Fantasy basketball – Consistency vs volatility, and the right playoff pickups

This is the tale of two teams.

Two fantasy teams. Both are currently in the first round of their respective playoffs. Both managed by yours truly.

Both playoff teams reflect the strength and analytic wisdom of my rebounding + usage rate draft strategy. (The teams that reflect the strength and analytic wisdom of my free throw attempts per game + true shooting percentage strategy are not in the playoffs.)

(Why? Because it was a cosmically-poorly-timed strategy. Because I should have known the rule changes targeting too-freely-given and-1s and certain bearded oft-traded All-Star guards’ comically contorted attempts at drawing contact were going to kneecap said strategy. But still … in terms of sheer watchability, I can’t remember a better rule change in my fantasy career.)

Playoff Team # 1 is a solid favorite to win it all (at least in this analyst’s estimation).

It’s the product of my best snake draft of the 2021-22 season. (Not to mention my luckiest. It was one of those dream snake drafts where I kept looking up to make sure I wasn’t about to be struck down by lightning, a la Bishop Pickering in “Caddyshack.”)

As of this writing, it’s relatively injury-free. Stocked with players on non-tanking franchises … franchises with good reasons to play to win until the last game or two of the regular season.

It rosters one of two players who most outperformed their ADP this season (Miles Bridges). It rosters the rookie (Cade Cunningham) most likely to activate Bo Jackson-Tecmo Bowl mode down the stretch. And it rosters Trae Young (who’s been in Bo Jackson mode for weeks.)

This team does not need to take any chances. It doesn’t need to manufacture premium production. It doesn’t need to run out and pick up a steady stream of high-risk / high-reward streamers off the wire. At this point, this squad only requires steady, unflappable fantasy management.

Playoff Team # 1 does not fly too close to the sun. It looks down on hero basketball. When this team is faced with a formidable lineup decision, it will practice The Art of Low Variance. No highs and lows. Just predictable and steady.

If Player A is low-risk / medium reward and Player B is high-risk / high-reward? Player A will get the starting nod. (And by the way … the rebounding-usage rate strategy is tailor-made for The Art of Low Variance.)

If I could pick one player who personifies the Art of Low Variance circa 2022? I’d pick DeMar DeRozan (the other player to most outperform their ADP this season.) His high-usage, solid-rebounding campaign was triangulated and launched into the fantasy stratosphere by another stat … (ironically) free throws.

From game to game, night-in, night-out? No fantasy player produced fewer peaks and valleys than DeRozan. Relative to his ADP and his career stat line? It’s one of the great fantasy campaigns of the last few years.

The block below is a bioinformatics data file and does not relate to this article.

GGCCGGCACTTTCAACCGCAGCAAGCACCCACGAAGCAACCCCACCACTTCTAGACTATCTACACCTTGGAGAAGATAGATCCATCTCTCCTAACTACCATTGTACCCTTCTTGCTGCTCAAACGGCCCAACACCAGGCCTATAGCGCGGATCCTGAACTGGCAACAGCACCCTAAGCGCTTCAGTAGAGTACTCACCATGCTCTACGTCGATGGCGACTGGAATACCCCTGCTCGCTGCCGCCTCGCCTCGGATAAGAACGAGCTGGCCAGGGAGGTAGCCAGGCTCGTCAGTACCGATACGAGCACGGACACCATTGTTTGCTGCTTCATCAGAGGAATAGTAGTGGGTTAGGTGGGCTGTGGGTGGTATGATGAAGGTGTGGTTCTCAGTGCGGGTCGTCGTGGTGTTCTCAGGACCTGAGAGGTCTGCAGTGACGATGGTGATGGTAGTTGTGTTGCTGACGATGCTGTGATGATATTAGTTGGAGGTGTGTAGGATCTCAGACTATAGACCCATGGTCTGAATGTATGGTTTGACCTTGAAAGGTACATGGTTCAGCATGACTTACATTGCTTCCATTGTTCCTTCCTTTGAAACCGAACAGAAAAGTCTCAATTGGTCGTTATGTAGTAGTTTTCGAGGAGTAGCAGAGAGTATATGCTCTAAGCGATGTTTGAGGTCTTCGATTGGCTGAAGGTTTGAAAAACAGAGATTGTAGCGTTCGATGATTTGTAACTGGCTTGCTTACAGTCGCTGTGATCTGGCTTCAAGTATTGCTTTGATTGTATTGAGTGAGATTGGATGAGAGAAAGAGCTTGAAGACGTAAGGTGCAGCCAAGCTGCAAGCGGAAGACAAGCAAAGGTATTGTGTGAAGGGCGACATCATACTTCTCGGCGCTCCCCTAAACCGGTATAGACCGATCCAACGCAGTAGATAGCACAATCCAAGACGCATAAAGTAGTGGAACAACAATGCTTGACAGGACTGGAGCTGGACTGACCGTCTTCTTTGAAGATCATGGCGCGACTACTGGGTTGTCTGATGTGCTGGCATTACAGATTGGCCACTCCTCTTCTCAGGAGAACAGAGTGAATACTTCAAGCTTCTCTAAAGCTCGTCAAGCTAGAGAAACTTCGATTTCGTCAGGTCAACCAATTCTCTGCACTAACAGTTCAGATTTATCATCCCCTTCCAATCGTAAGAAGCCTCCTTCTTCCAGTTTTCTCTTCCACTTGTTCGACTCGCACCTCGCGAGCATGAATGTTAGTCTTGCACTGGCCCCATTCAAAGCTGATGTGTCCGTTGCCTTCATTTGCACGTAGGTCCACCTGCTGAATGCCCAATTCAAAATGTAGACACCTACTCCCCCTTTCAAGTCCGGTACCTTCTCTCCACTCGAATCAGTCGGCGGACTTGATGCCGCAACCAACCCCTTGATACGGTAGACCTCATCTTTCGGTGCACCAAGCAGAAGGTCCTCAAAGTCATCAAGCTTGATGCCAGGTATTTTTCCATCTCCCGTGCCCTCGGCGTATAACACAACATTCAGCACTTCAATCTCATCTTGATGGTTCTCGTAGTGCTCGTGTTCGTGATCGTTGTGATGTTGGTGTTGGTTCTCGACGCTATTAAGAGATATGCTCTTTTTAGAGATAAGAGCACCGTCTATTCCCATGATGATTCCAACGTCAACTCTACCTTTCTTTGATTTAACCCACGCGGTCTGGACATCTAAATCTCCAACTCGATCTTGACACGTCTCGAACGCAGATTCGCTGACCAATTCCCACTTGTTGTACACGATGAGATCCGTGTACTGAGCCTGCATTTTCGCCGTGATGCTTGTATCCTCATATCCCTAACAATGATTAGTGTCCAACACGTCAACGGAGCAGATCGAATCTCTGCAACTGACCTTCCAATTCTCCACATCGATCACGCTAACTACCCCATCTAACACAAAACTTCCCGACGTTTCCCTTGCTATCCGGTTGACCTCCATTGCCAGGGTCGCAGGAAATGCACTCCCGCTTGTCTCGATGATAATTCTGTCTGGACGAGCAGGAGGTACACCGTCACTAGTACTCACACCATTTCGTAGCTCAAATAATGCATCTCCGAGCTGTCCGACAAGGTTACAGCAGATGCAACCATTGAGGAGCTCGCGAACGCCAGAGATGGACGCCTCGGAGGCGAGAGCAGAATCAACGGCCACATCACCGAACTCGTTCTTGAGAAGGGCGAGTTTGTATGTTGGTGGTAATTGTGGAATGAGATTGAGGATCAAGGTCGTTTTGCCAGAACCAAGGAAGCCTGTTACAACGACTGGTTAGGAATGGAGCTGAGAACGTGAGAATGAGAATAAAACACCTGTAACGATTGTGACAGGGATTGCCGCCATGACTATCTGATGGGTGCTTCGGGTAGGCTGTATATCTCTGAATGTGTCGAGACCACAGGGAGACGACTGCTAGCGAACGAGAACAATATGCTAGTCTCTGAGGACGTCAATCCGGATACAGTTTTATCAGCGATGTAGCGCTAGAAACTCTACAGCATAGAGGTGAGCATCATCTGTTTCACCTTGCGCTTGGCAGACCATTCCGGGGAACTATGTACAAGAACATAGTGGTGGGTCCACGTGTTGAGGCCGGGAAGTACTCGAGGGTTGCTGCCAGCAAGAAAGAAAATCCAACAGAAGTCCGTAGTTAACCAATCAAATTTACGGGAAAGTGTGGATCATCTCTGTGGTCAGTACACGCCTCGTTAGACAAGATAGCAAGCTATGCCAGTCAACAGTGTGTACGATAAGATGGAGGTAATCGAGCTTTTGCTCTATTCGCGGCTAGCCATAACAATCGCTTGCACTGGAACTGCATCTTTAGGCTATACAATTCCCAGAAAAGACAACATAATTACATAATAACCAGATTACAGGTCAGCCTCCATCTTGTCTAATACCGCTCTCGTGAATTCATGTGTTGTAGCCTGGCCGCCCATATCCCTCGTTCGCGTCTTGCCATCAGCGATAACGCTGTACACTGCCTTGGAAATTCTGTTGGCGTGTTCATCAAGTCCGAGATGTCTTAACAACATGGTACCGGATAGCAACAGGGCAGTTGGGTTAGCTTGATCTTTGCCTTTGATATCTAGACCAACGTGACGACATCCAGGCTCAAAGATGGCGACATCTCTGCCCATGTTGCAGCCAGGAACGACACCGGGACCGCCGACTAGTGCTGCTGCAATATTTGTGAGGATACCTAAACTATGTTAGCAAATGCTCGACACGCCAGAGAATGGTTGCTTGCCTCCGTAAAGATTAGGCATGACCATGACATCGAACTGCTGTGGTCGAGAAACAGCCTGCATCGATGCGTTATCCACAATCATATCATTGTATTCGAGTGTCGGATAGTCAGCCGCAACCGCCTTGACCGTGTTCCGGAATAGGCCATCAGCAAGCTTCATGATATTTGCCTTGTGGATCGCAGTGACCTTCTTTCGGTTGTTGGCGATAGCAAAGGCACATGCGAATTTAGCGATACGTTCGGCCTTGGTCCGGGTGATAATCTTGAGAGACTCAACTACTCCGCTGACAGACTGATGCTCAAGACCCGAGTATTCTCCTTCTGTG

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DeMar DeRozan spins his way to an and-1

I admit it’s not very clickbaity to recommend you start DeMar DeRozan in the playoffs. I know my editor wants some sizzle. For me to crawl out on some analytic limbs. So to show I’m a company man, here are some less-obvious names currently excelling in the Art of Low Variance:


Playoff Team # 2 is not the favorite to win it all. It’s the Bizzaro version of Playoff Team # 1. Playoff Team # 2 trades in The Art of High-Variance Chaos.

Playoff Team # 2 had a so-so draft. Injuries ravaged it. So Playoff Team # 2 worked the wire. It took big swings on the wire. It added and cut streamers with the randomized aplomb of 2001 Don Nelson.

If Playoff Team # 1 is a well-oiled Ferrari … Playoff Team # 2 is a Yugo held together with twine and duct tape.

It’s constructed to merely have a reasonable outside chance of putting it all together across a small sample size of games. If confronted with a formidable lineup decision … Playoff Team # 2 goes pure upside. It swings for the fences.

Luckily, this team rosters the player who best personifies High-Variance Chaos (circa 2022): Saddiq Bey.

Bey is the only NBA player capable of vaulting from Page 7 Player Rater production on a Tuesday to 51 points, ten 3s, nine rebounds, and three steals on a Thursday. (Also known as “your average 2022 NBA Florida Road Trip.”) Bey is poised to become Generation Z’s answer to Mikki Moore.

And if you’re asking, “who’s Mikki Moore?” My answer is “exactly.”

Moore is a long-retired journeyman PF / C who admirably scrapped his way into a solid 14-year NBA career. Moore constantly bounced between the G-League, the CBA and the NBA. He played for nine NBA franchises …. and earned 25 million dollars.

Over the final two months of the 2006-07 season, Mikki Moore stepped in for an injured Nenad Krstic and went on an out-of-the-blue, out-of-body statistical rampage with no fantasy NBA equal. (If you want to see some of this Mikki Moore, go to YouTube and search “Mikki Moore playoff career high.”)

That season, Moore carried many an also-ran fantasy squad to playoff glory. This season, Bey could do the same. Or he could suddenly go back to being a third offensive option and be lucky to get to 13.0 PPG.

For other High-Variance pickups, look to other tanking teams. Teams most likely to rest their stars in favor of accruing ping-pong balls. Teams like the Portland Trail Blazers. The Oklahoma City Thunder.

And the Los Angeles Lakers. Because while the Lakers are on the mild upswing? They’re a solid bet to post soap-operatic peaks and valleys for the duration.

Aside from Bey, these are the current High-Variance All-Stars:

Again: these are break-glass adds. But if you’re David looking up at Goliath … these are high-risk names that can help pull off the upset.

(And whether you’ve got a Playoff Team # 1 Juggernaut or a Playoff Team # 2 Wild Card? Good luck!)

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